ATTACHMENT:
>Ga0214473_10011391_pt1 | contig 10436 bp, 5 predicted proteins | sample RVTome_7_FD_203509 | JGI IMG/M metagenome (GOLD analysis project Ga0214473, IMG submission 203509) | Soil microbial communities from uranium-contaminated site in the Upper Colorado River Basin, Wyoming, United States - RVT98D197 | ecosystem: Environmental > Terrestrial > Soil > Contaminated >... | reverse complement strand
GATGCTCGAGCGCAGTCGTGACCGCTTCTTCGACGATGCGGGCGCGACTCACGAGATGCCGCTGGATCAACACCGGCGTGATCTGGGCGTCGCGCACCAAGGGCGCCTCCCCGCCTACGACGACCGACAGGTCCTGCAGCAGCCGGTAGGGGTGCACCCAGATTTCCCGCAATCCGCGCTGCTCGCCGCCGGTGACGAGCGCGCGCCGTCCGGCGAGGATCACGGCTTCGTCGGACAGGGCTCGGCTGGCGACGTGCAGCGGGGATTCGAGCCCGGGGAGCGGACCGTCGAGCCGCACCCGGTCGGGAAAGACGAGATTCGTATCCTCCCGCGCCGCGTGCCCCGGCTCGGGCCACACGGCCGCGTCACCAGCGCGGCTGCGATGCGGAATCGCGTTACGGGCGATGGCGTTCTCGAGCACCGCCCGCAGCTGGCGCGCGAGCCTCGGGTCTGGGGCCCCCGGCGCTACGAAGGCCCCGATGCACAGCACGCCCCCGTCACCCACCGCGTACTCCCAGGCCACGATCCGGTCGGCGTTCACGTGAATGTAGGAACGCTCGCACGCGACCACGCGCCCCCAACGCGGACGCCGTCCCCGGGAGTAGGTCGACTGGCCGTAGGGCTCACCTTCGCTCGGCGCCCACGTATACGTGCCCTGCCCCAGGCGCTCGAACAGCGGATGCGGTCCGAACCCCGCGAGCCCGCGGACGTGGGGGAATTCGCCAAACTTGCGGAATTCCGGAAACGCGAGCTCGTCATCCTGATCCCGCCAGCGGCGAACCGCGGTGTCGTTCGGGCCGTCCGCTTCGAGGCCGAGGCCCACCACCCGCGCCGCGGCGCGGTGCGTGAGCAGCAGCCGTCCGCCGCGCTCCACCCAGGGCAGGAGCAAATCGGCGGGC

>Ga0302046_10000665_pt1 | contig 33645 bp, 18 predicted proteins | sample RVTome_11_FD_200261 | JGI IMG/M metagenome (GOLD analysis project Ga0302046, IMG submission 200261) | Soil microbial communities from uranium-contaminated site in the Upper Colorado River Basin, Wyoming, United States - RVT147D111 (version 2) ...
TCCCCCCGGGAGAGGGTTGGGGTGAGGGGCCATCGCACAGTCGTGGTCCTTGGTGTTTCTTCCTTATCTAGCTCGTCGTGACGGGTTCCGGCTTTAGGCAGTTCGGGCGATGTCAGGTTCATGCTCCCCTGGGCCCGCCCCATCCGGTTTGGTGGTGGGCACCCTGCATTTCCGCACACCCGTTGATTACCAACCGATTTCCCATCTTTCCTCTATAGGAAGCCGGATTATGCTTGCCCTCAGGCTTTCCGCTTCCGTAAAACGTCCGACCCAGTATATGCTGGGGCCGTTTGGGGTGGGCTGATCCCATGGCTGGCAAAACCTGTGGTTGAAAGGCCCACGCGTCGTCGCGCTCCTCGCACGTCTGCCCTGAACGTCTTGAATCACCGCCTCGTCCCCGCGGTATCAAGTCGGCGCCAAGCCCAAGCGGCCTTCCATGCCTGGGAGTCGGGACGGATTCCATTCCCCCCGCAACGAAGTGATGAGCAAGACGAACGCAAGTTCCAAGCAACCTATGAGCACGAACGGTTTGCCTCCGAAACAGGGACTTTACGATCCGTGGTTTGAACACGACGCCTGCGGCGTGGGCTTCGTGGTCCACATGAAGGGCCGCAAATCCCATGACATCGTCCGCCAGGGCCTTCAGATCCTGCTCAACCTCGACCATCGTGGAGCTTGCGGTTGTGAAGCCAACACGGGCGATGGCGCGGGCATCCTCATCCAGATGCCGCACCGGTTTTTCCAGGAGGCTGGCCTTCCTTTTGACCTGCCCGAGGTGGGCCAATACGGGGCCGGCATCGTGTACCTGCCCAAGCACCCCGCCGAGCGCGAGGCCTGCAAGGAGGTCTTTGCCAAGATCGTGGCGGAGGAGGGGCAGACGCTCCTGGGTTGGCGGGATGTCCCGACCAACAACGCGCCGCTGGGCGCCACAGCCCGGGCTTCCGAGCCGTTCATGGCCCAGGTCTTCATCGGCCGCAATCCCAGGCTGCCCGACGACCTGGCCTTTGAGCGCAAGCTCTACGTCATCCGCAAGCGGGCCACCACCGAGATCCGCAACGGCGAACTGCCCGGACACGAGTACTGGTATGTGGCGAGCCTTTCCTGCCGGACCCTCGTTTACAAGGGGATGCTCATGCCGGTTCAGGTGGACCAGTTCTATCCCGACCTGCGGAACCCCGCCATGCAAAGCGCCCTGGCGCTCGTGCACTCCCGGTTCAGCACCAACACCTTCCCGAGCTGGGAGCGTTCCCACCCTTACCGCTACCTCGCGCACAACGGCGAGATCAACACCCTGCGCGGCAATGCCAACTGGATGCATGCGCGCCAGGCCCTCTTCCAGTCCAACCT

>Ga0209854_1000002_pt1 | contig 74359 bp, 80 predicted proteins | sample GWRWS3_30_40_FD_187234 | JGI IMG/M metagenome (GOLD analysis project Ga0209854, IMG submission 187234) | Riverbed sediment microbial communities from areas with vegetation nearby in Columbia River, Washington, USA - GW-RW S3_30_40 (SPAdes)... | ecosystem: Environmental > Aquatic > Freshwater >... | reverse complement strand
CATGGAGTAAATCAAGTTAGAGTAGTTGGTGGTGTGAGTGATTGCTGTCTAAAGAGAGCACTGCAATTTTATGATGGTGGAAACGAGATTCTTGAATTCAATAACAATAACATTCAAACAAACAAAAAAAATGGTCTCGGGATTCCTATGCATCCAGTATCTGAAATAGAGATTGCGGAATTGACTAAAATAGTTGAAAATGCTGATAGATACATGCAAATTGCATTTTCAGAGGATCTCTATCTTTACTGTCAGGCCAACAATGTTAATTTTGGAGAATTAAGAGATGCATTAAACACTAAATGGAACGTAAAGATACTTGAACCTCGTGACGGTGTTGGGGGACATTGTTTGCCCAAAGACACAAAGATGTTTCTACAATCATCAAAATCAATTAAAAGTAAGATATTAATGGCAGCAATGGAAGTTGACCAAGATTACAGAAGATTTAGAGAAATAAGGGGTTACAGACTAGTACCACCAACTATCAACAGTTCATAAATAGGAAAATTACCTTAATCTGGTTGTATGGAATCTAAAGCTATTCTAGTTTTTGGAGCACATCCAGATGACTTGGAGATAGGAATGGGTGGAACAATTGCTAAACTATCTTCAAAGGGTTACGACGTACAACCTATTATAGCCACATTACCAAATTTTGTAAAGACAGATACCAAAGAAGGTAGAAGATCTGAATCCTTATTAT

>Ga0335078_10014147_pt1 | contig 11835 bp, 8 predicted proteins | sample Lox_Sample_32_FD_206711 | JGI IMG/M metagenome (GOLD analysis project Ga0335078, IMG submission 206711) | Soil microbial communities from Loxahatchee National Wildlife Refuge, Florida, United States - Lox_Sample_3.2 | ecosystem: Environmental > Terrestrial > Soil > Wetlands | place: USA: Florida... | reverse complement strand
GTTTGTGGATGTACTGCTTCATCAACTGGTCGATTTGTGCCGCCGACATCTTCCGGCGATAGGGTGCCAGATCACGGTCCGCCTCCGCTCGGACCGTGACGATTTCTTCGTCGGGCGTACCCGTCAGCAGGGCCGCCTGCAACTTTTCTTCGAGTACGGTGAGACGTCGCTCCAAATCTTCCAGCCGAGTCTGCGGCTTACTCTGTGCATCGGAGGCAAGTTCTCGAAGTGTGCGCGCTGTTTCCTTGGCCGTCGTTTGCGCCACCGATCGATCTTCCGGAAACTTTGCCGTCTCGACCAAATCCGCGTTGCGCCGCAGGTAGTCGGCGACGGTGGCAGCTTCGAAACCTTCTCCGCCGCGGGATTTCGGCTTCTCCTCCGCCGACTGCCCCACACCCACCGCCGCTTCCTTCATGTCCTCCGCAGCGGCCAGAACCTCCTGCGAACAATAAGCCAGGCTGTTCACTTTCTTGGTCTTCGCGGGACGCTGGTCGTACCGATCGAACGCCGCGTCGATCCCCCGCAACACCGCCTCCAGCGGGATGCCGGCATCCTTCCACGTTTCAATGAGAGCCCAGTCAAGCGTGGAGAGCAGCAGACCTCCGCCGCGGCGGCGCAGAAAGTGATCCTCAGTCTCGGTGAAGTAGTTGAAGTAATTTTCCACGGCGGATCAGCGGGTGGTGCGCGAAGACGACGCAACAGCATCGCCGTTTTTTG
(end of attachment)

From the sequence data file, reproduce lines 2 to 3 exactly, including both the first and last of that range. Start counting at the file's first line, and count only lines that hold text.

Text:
GATGCTCGAGCGCAGTCGTGACCGCTTCTTCGACGATGCGGGCGCGACTCACGAGATGCCGCTGGATCAACACCGGCGTGATCTGGGCGTCGCGCACCAAGGGCGCCTCCCCGCCTACGACGACCGACAGGTCCTGCAGCAGCCGGTAGGGGTGCACCCAGATTTCCCGCAATCCGCGCTGCTCGCCGCCGGTGACGAGCGCGCGCCGTCCGGCGAGGATCACGGCTTCGTCGGACAGGGCTCGGCTGGCGACGTGCAGCGGGGATTCGAGCCCGGGGAGCGGACCGTCGAGCCGCACCCGGTCGGGAAAGACGAGATTCGTATCCTCCCGCGCCGCGTGCCCCGGCTCGGGCCACACGGCCGCGTCACCAGCGCGGCTGCGATGCGGAATCGCGTTACGGGCGATGGCGTTCTCGAGCACCGCCCGCAGCTGGCGCGCGAGCCTCGGGTCTGGGGCCCCCGGCGCTACGAAGGCCCCGATGCACAGCACGCCCCCGTCACCCACCGCGTACTCCCAGGCCACGATCCGGTCGGCGTTCACGTGAATGTAGGAACGCTCGCACGCGACCACGCGCCCCCAACGCGGACGCCGTCCCCGGGAGTAGGTCGACTGGCCGTAGGGCTCACCTTCGCTCGGCGCCCACGTATACGTGCCCTGCCCCAGGCGCTCGAACAGCGGATGCGGTCCGAACCCCGCGAGCCCGCGGACGTGGGGGAATTCGCCAAACTTGCGGAATTCCGGAAACGCGAGCTCGTCATCCTGATCCCGCCAGCGGCGAACCGCGGTGTCGTTCGGGCCGTCCGCTTCGAGGCCGAGGCCCACCACCCGCGCCGCGGCGCGGTGCGTGAGCAGCAGCCGTCCGCCGCGCTCCACCCAGGGCAGGAGCAAATCGGCGGGC

>Ga0302046_10000665_pt1 | contig 33645 bp, 18 predicted proteins | sample RVTome_11_FD_200261 | JGI IMG/M metagenome (GOLD analysis project Ga0302046, IMG submission 200261) | Soil microbial communities from uranium-contaminated site in the Upper Colorado River Basin, Wyoming, United States - RVT147D111 (version 2) ...